Whatever you do, don’t let those leftovers go to waste.  They only come once a year, and I for one don’t want to be left yearning for a missed opportunity to have another slice of pumpkin pie.

Erin’s Fennel and Herb Stuffing

Serves 6-8 side portions

1 large loaf of good, crusty white bread (left out for 2 days)
1 fennel bulb, sliced into ½ inch pieces
1 large onion, diced
4 stalks of celery, diced
2 tbsp. butter
salt & pepper
1 tbsp. fresh sage, chopped
1 tbsp. fresh thyme
1 tbsp. dried oregano
1 c. chicken stock
½ c. boiling water

Roughly pull apart the bread into 1 inch pieces and add to a large bowl.  In a sauté pan, heat the butter and add the onions and celery.  Cook for about 3 minutes and add the fennel.  Cook until tender.  Add the herbs, salt & pepper and cook for another 5 minutes.  Add the vegetables to the bread and mix.  Add the chicken stock to combine.  Add the hot water if it is still too dry.  Stuff in a 12 lb turkey to cook, or in a separate casserole.

An Everyday Cranberry Sauce

½ c. sugar
1 c. water
1 12-ounce package Fresh Cranberries
½ c. dried cranberries
zest from one orange
juice from ½ an orange

Combine sugar and water in a medium saucepan. Bring to boil; add cranberries, return to boil. Once the cranberries start popping, reduce heat, add the dried cranberries, zest, and orange juice and boil gently for 10 minutes, stirring occasionally. Cover and cool completely at room temperature. Refrigerate until serving time. 

Oh, and I'm sorry I don't have more pictures to share!  Sam and I forgot our camera in the burbs...

November 19, 2009

Le Beaujolais Nouveau Est Arrivé!

It’s here! The first wines of the season are opened today, starting with the Beaujolais Nouveau.  What? You’ve never heard of Beaujolais Nouveau?  Thought it was just a cheap, crummy wine?  Not so my friends, this annual tasting is a barometer of how the rest of the year will turn out for winemakers. According to the Georges Duboeuf website, "By French Law, Beaujolais Nouveau is always released on the third Thursday of November all over the world” and this year it arrived from France at 12:01 am. Even more importantly though, "The 2009 harvest in Beaujolais is being called the best vintage in 50 years thanks to perfect weather and growing conditions."  This is a good sign for your favorite vintners, and although I haven’t been able to taste it myself just yet, it has to be better than last year’s which honestly, tasted like bananas.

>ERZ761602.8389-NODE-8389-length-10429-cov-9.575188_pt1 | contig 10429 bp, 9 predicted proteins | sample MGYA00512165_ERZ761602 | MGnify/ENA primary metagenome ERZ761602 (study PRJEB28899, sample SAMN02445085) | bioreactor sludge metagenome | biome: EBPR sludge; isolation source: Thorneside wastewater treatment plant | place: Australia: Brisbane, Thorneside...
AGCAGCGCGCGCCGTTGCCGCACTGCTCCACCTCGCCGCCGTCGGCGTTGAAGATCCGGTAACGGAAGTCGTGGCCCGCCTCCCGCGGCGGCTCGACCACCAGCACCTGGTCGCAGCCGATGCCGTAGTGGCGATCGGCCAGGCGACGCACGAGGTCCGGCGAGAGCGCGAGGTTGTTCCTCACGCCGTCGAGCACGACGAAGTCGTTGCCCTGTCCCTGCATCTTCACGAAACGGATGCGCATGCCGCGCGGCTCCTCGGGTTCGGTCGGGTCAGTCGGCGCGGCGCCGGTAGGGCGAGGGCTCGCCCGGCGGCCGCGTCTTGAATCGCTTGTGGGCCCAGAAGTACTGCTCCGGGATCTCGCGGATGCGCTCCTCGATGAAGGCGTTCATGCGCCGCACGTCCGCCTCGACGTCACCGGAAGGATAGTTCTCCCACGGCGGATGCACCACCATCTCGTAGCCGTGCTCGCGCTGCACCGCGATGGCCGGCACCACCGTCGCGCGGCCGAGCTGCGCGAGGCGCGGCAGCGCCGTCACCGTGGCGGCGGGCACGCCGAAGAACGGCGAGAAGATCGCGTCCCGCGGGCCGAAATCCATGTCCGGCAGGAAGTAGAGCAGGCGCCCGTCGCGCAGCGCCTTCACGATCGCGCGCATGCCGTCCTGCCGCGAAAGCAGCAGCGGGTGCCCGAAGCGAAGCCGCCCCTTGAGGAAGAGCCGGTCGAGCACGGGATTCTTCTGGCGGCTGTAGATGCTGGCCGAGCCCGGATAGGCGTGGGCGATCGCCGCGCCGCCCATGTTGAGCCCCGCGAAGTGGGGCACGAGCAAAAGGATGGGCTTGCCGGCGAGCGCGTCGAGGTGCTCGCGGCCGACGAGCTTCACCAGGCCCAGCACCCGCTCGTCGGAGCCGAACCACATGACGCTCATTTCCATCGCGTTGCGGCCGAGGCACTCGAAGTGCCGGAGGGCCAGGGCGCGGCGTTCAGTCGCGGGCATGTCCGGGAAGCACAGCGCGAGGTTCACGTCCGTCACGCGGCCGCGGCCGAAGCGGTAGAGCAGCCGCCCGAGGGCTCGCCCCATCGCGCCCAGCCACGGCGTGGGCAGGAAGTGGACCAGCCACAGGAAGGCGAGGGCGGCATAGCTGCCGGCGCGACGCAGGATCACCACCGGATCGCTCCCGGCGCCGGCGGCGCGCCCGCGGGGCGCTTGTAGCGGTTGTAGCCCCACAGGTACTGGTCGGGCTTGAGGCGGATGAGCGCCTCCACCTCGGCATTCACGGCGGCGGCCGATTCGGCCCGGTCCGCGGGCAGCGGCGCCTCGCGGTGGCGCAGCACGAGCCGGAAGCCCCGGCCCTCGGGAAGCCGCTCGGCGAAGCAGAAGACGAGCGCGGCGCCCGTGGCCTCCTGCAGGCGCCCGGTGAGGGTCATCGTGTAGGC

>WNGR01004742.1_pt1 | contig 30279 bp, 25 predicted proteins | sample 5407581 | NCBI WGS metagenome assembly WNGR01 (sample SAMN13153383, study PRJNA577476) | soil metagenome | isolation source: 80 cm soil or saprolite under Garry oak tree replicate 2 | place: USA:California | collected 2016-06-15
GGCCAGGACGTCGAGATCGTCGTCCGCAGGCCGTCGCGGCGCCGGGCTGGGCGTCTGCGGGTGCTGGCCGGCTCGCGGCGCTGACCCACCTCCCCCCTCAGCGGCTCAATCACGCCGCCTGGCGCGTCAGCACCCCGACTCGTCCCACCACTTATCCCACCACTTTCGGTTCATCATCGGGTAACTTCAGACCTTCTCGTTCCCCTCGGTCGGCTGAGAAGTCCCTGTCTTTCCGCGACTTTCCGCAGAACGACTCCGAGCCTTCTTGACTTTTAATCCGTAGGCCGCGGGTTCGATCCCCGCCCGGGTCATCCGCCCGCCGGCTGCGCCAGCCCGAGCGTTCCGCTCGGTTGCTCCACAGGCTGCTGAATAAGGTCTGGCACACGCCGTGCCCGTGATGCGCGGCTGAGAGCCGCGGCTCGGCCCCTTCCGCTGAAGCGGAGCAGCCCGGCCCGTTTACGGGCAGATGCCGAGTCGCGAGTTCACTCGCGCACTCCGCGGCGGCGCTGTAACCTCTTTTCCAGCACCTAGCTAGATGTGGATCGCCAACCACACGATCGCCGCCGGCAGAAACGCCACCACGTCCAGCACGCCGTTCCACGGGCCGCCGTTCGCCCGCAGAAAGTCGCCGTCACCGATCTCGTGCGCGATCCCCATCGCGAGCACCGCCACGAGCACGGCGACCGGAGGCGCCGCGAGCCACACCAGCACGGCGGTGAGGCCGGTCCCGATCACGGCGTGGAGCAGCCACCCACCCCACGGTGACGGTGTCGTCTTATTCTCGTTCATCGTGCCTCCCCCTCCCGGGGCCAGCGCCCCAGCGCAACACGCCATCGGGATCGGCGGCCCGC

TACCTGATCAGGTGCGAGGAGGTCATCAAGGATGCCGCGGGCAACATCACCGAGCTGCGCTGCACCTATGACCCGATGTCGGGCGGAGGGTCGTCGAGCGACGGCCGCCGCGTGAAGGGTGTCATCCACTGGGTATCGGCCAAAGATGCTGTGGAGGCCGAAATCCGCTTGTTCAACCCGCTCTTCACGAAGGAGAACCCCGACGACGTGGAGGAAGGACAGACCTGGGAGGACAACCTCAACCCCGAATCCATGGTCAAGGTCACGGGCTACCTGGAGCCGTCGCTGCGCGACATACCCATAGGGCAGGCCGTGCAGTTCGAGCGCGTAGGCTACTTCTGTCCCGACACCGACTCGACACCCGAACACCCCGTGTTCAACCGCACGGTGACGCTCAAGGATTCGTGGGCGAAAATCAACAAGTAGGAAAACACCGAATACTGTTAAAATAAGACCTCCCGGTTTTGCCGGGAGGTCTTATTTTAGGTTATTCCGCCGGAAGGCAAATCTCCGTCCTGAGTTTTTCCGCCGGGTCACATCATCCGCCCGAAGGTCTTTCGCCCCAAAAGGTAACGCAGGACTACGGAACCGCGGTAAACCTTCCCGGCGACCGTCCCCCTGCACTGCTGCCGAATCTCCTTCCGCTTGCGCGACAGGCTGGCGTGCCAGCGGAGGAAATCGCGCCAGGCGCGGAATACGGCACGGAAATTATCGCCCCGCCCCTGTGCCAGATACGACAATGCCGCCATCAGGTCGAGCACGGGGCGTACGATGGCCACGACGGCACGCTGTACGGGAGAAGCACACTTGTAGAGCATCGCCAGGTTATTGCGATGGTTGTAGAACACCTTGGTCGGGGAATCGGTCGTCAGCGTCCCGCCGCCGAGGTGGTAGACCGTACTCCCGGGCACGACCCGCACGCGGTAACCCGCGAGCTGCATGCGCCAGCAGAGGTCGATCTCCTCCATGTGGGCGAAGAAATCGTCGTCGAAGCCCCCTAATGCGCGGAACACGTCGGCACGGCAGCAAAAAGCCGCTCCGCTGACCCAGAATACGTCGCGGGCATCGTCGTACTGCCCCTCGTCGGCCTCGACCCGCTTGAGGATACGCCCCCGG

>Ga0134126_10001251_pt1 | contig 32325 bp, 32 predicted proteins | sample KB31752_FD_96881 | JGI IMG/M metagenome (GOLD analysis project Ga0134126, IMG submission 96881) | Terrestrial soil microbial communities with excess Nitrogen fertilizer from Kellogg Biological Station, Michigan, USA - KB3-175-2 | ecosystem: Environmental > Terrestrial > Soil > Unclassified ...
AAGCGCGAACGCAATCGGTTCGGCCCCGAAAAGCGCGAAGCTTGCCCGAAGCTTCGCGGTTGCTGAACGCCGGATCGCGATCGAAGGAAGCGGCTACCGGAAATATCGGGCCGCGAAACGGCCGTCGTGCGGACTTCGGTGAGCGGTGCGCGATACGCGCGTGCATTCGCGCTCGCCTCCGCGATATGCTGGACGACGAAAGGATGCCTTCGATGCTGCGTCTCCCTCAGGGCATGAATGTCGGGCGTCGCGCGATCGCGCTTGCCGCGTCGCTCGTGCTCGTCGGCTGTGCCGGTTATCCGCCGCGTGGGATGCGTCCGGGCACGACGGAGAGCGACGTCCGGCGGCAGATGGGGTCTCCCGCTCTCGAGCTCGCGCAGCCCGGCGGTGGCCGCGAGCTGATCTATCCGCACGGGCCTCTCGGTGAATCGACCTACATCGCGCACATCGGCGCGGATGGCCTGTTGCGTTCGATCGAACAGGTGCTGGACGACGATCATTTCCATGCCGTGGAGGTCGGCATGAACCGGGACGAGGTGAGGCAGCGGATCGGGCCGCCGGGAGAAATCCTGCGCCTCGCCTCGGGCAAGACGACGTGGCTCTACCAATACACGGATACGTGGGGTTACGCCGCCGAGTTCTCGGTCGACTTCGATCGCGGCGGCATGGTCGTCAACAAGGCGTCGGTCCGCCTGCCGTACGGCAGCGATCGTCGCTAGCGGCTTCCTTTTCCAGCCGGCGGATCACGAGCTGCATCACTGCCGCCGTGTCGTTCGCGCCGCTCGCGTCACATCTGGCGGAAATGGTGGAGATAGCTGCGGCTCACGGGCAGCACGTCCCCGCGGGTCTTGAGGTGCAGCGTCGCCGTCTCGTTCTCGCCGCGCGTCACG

When I was a student in Paris, I participated in my first official Beaujolais Day and have been celebrating it ever since!  There, we were able to drink a bottle of Beaujolais with friends at lunch and then go back to class – tough, I know.  The French revel in the day, and I’ve encouraged my friends to as well.  Unfortunately, getting sick derailed my plans for my own Beaujolais Day party, but don’t worry, I’m sure we’ll have another opportunity to taste this year’s batch.

2008 Bottle Design

So don’t stick up your nose at this affordable, young wine. Beaujolais is now linked with Thanksgiving and it would be a perfect treat to bring to your host – start conversation, guess what this year’s wine will be like, and enjoy the holiday! 

The 2008 Delivery!

November 18, 2009

Something Warm on a Sick Day

Being sick is the worst.  All you can do is sit on the couch or lay in bed.  So that’s what I’ve been doing for the past two days.  I wish I could say I was doing something constructive with this “time off” but all I’ve been able to manage is sleeping, watching bad television, and eating chicken soup (thanks Sam!)  But when I’m back up and running, I’m going to make something warm and homey, just like this dish.  It’s another one of my go-tos, especially since it’s made with my simple pasta sauce that I save for just these times.

Pasta with Artichokes and Spinach

15 oz. can of quartered artichoke hearts
4 handfuls of spinach
3 oz. mozzarella cheese
grated parmesan
½ lb. spaghetti

Prepare the simple pasta sauce or start with your own.  Cook the spaghetti.  Add artichokes and stir.  Add the spinach and cook for another 3 minutes until it is cooked down.  Add the spaghetti to the sauce and combine.  Add the mozzarella.  Serve with grated parmesan and ground pepper to taste.

November 15, 2009

The Sweetest Thing: A Double Batch of Birthday Wishes